Macedonia has declared a state of emergency on its borders due to the migrant crisis as special police forces fired stun grenades to disperse thousands of migrants and left them in a dusty no-mans' land
Macedonian special police forces fired stun grenades on Friday to disperse thousands of migrants stuck in no-man's land with Greece, a day after declaring a state of emergency on its borders to deal with a massive influx of migrants heading north to the EU.
A Reuters reporter said tear gas was fired and said that they saw at least four bloodied migrants taken for treatment on the Greek side of the border. "No more Macedonia," one officer said in English to a Syrian man requesting passage.
The crowd of 3,000 migrants who spent the night out in the open made several attempts Friday to charge Macedonian police after the border was shut to crossings the previous day. At least eight people were injured in the melee, according to Greek police. One youngster was bleeding from what appeared to be shrapnel from the stun grenades that were fired directly into the crowd. Police backed by armored vehicles spread coils of razor wire over rail tracks used by migrants to cross on foot from Greece to Macedonia.
As many of the refugees landing in Greece have been hurrying to the northern border, desperate to cross Serbia before EU member state Hungary closes off its border with a controversial "anti-migrant" fence, Macedonia has declared a state of emergency on its southern and northern borders on Thursday and ramped up security on its border with Greece, leading to desperate scenes of crowds wrestling to board packed trains at a nearby railway station, children squeezed through open carriage windows.
Reports also said several migrants have been injured in clashes with police who have been trying to stem the rush on trains by allowing only small groups, mainly families with small children, to board. Families are often separated in the chaos. A boy in a red T-shirt frantically paced along the platform, shouting "Mama! Mama!" when he and his small curly-haired sister found themselves alone in front of the train with their parents blocked by police meters (yards) away. A woman in a black scarf sat on the pavement, desperately crying as she told the officers that her sister and brother were on the other side of the cordon.
The government said it is deploying troops as it tries to stem a surge of migrants from the Middle East, Asia and Africa. Macedonian police spokesman Ivo Kotevski said both police and the army will control the 50-kilometer (30 mile) stretch of the border in order to stop a "massive" influx of migrants coming from Greece. "This measure is being introduced for the security of (Macedonian) citizens who live in the border areas and better treatment of the migrants," he said.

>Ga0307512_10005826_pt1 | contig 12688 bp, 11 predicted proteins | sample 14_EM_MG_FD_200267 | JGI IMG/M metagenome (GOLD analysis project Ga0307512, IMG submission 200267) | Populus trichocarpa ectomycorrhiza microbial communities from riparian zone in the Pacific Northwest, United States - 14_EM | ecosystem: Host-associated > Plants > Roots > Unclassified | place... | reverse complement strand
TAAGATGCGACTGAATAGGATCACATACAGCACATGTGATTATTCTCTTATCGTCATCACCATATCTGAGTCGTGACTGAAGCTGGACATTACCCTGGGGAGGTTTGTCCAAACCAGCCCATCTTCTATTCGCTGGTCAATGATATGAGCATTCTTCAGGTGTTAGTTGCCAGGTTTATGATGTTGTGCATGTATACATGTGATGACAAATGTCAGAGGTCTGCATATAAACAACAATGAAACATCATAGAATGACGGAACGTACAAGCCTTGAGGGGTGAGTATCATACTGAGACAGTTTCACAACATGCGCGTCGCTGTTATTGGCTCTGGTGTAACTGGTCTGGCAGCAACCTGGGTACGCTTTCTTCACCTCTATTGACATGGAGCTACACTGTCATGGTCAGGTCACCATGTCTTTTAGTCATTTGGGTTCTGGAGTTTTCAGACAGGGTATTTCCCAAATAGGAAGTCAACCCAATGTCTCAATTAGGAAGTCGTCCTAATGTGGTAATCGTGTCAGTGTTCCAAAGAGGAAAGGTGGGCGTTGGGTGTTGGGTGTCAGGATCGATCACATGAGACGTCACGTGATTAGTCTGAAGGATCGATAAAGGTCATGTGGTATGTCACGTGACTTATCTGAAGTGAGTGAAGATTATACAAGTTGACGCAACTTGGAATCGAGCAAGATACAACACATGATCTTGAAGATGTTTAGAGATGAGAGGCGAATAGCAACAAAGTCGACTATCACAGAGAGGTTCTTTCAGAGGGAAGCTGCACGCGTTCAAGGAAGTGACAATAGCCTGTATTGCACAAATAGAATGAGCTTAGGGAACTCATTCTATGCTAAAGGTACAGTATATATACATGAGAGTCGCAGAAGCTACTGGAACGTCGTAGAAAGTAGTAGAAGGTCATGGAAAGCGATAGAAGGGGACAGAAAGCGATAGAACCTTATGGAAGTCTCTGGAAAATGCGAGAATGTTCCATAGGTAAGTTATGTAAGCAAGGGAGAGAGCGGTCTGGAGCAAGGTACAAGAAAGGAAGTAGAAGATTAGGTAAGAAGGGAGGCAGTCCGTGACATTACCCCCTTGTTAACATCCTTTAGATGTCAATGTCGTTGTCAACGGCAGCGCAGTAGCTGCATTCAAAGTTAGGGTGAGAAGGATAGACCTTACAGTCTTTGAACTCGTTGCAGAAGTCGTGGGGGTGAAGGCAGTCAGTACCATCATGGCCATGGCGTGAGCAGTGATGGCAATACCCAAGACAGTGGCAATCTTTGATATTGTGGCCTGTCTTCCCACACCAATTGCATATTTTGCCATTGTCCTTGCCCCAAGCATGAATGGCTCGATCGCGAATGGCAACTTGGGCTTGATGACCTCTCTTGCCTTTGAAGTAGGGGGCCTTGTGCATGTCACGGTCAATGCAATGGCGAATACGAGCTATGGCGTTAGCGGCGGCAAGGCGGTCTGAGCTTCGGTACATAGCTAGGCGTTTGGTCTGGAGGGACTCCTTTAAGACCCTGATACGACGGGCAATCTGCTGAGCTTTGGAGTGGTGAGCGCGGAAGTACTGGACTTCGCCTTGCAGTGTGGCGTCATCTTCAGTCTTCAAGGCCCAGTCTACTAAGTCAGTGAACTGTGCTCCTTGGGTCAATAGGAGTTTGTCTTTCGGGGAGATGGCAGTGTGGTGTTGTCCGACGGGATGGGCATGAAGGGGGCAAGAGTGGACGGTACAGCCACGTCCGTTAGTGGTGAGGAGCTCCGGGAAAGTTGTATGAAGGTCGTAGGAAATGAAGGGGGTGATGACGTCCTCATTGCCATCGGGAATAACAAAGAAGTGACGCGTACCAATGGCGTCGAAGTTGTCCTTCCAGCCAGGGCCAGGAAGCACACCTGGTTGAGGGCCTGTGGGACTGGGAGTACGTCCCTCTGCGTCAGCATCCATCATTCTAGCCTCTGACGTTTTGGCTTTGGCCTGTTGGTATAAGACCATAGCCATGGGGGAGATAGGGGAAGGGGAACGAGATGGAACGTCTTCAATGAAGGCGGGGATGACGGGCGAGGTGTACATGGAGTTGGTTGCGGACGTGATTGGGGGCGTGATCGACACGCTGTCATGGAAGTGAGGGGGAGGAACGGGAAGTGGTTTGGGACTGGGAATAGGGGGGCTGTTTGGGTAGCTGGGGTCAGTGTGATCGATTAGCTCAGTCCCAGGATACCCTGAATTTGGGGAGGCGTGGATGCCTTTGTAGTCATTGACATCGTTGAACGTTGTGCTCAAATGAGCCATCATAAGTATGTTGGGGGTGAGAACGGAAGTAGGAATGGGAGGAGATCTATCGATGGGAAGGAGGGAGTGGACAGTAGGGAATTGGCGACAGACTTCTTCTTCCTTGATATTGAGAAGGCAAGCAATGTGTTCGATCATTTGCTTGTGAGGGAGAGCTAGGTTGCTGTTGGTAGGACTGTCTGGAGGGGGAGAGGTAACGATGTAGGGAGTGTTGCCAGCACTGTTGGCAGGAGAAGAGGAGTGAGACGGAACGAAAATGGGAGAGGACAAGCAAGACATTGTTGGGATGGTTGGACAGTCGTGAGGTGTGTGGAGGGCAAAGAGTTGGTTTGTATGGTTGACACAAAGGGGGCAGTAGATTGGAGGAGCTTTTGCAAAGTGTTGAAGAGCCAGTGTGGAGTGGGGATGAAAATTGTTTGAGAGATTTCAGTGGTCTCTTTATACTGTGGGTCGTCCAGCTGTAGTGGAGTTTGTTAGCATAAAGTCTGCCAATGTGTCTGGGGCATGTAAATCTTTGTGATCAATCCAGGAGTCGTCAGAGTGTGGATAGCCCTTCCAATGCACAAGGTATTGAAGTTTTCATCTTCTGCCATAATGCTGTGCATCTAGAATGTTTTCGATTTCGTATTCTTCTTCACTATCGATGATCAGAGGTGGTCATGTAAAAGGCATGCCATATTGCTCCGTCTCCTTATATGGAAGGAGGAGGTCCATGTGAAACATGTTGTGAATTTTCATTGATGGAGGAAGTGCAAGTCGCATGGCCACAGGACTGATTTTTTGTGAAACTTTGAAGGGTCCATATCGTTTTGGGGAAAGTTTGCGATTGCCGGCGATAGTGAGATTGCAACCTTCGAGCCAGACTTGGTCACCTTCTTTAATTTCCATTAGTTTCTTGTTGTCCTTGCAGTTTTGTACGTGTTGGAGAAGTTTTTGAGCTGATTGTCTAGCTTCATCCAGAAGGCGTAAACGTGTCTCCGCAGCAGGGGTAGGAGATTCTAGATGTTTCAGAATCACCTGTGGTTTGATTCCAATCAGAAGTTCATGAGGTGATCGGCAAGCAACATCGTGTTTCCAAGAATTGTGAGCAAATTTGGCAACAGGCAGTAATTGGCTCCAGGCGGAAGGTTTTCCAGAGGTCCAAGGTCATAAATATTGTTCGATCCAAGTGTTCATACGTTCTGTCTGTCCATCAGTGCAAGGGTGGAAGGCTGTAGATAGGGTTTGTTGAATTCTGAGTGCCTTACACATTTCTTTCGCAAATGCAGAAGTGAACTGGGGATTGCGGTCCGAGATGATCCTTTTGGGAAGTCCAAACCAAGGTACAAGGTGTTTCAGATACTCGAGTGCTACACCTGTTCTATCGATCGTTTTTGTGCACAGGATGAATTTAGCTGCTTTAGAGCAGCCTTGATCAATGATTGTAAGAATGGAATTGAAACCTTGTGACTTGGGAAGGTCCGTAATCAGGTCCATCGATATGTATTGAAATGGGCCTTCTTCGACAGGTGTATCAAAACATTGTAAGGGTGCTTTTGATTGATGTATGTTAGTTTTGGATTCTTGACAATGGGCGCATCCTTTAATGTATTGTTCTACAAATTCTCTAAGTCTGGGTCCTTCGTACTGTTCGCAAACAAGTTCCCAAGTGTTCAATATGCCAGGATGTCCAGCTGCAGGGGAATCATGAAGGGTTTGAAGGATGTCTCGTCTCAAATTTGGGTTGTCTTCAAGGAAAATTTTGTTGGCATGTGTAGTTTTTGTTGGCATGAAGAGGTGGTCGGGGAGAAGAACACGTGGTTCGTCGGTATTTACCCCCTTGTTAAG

Kotevski said a state of emergency had been declared on the northern and southern borders and that soldiers would be brought in to help address a crisis that is straining the capacity of cash-strapped Macedonia and Serbia. To the north, Hungary is racing to complete a fence along its 175-km border with Serbia to keep them out, threatening to create a bottleneck of tens of thousands. Macedonia appealed on Wednesday for neighbouring countries to send train carriages to address the demand. But the U.N. refugee agency urged the government to do more, saying it should allocate a site to accommodate the migrants and refugees. "Depending on how Greece uses ships to de-congest the islands, that will also temporarily increase the arrivals here," Alexandra Krause, senior protection officer at the UNHCR in the Macedonian capital, Skopje. "The (Macedonian) government needs to provide an appropriate site to be able to shelter the arrivals properly and to ensure sufficient assistance," Krause told Reuters.
EU border agency Frontex said a record high of 107,500 migrants reached the EU's borders last month. Around half of them landed in crisis-hit Greece, fleeing war and conflict in Syria and Afghanistan. Few, if any, of the migrants arriving want to remain in Greece, a country in the grip of a financial crisis. The vast majority head straight to the country's northern border with Macedonia, from where they cram onto trains and head north through Serbia and Hungary on their way to the more prosperous European north and countries. Almost 39,000 migrants, most of them Syrians, have registered as passing through Macedonia over the past month, double the number of the previous month. Macedonia says it cannot deal with the influx. The situation is not aided by a tense relationship between Macedonia and Greece, rooted in a dispute over Macedonia's name since it declared independence from socialist Yugoslavia in 1991.
In an interview with AFP, the head of the Red Cross slammed the "indifference" of governments across Europe that has allowed the continent's biggest migrant crisis since World War II, urging the world to "wake up" to the real extent of the problem. The U.N. Refugee agency (UNHCR) also said the migrant crisis is a result of Europe's failure to respond to it in a coordinated fashion.